May is Pre-eclampsia awareness month and 22 May is World Pre-eclampsia Day. I want to share my experience with pre-eclampsia to raise awareness of this severe and dangerous pregnancy complication.
Pre-eclampsia, sometimes referred to as “toxaemia of pregnancy”, is a complication of pregnancy that affects approximately 2 out of 100 expectant women. The main symptoms for pre-eclampsia are elevated blood pressure and high protein levels in the urine. The condition can be very dangerous for both, mother and baby. Regular antenatal care is however most important to enable the detection of the disease as early as possible.
Part 1 – early signs of pre-eclampsia and hospital admission
Up until 29 weeks my pregnancy had been textbook; however, at 29 weeks pregnant my feet started to swell but with the hot weather we were having I just pushed it aside. Over the next few days, it got worse and I wasn’t passing urine so much. My bump had gotten bigger and I was getting tired easily. Again, with the hot weather I could have easily ignored the symptoms for longer but when I started to get headaches I knew something wasn’t right.
I called the day assessment unit who asked me to go in to be checked. My blood pressure was high at 170 sys (my BP is normally textbook) so they debated admitting me. After repeat BPs I was sent home with medication to bring it down. 2 days later the headaches and swelling were getting worse. I now also had a lingering pain under my ribs which I just put down to my bump getting bigger all of a sudden.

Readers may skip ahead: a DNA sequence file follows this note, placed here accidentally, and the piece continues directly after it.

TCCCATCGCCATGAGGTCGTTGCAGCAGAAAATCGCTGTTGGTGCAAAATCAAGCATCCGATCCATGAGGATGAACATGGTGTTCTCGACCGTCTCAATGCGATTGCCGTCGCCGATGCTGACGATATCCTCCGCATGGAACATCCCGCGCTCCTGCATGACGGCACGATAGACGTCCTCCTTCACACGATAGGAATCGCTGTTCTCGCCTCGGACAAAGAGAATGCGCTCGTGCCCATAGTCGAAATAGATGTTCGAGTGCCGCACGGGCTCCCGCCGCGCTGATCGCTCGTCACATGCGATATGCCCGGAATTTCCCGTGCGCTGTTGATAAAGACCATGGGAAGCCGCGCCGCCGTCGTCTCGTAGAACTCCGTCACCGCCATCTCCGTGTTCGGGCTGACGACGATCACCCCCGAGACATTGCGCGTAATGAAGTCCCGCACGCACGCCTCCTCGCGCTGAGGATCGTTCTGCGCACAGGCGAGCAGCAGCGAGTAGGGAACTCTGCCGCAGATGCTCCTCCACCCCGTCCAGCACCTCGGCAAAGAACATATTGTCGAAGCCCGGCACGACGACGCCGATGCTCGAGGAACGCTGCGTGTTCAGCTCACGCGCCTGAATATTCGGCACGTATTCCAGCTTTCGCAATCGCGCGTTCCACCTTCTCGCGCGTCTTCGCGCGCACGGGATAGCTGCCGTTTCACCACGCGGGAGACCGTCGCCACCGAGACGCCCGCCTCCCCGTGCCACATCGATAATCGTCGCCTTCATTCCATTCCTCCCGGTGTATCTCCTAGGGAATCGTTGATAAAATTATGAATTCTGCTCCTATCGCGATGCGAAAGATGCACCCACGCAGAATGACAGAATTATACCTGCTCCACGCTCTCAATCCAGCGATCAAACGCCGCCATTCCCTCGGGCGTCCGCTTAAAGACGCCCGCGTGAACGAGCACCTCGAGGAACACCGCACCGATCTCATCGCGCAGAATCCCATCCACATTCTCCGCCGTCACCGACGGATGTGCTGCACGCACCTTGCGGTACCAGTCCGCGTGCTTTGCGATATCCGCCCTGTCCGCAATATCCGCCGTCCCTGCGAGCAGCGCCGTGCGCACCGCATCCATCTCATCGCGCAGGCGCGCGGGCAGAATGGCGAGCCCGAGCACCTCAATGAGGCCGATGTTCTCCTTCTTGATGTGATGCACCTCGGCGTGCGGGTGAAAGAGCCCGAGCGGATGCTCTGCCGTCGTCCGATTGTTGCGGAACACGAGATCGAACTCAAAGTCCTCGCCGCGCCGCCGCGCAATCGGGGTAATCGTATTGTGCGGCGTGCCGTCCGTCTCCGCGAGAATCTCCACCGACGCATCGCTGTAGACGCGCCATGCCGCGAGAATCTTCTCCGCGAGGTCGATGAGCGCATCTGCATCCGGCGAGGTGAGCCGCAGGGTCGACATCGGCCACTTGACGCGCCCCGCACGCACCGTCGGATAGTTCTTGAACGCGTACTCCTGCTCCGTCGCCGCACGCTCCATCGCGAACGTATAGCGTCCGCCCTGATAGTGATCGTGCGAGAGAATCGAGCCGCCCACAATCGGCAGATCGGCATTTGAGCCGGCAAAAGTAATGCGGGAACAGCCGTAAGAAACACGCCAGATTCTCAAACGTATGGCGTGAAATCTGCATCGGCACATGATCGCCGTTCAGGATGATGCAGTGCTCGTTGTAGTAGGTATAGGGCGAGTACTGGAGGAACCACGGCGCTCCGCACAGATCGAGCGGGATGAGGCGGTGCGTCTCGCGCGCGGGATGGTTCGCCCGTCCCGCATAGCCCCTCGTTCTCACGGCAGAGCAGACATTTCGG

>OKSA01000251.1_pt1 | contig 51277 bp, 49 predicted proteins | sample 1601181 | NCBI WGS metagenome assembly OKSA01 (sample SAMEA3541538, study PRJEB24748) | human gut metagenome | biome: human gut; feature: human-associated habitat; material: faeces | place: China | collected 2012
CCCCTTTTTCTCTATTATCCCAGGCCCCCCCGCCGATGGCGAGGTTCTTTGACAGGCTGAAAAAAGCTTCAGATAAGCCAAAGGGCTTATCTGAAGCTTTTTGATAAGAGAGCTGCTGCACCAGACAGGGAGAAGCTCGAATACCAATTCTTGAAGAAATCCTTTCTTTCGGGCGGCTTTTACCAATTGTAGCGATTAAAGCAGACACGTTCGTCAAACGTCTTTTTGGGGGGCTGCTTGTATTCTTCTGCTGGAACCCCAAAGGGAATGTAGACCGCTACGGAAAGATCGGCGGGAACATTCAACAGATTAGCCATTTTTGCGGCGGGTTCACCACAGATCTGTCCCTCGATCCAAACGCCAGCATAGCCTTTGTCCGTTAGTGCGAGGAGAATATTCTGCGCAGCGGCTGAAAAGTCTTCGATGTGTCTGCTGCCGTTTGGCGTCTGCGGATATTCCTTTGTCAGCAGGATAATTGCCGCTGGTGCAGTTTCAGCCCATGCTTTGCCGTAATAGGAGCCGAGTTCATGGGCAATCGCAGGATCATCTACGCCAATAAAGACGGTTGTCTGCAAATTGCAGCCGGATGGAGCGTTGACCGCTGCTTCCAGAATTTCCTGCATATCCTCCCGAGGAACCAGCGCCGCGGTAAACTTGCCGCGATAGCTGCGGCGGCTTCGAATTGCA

I measured my own blood pressure to see out of interest what it was and was shocked at how high it still was given the medication I was taking so off I went to hospital again. Once on the delivery suite my blood pressure was back up to 170 and my urine was now showing protein – both signs of pre-eclampsia.
I was given a second medication as my BP was rising even higher. Repeat blood tests showed low sodium and blood count. I was kept in and put on IV fluids to try and increase my sodium levels and given steroid injections to help develop our baby’s lungs in case they had to deliver early.
Over the next 48 hours I had continuous migraines, pains in my legs, I was short of breath just laying in bed and pains below my ribs. Further blood tests showed my sodium levels dropping even further and they couldn’t understand why. My cortisol levels were also abnormal so I was referred to an endocrinologist who sent me for a scan on my kidneys and adrenal glands. The scans showed acute kidney injury but nothing too major. By this point I was barely eating and the consultants still couldnt find a cause for my continuously dropping sodium levels. The swelling was getting worse and was now pitted and all the way up my back, so bad I had indentations from my clothes when laying down.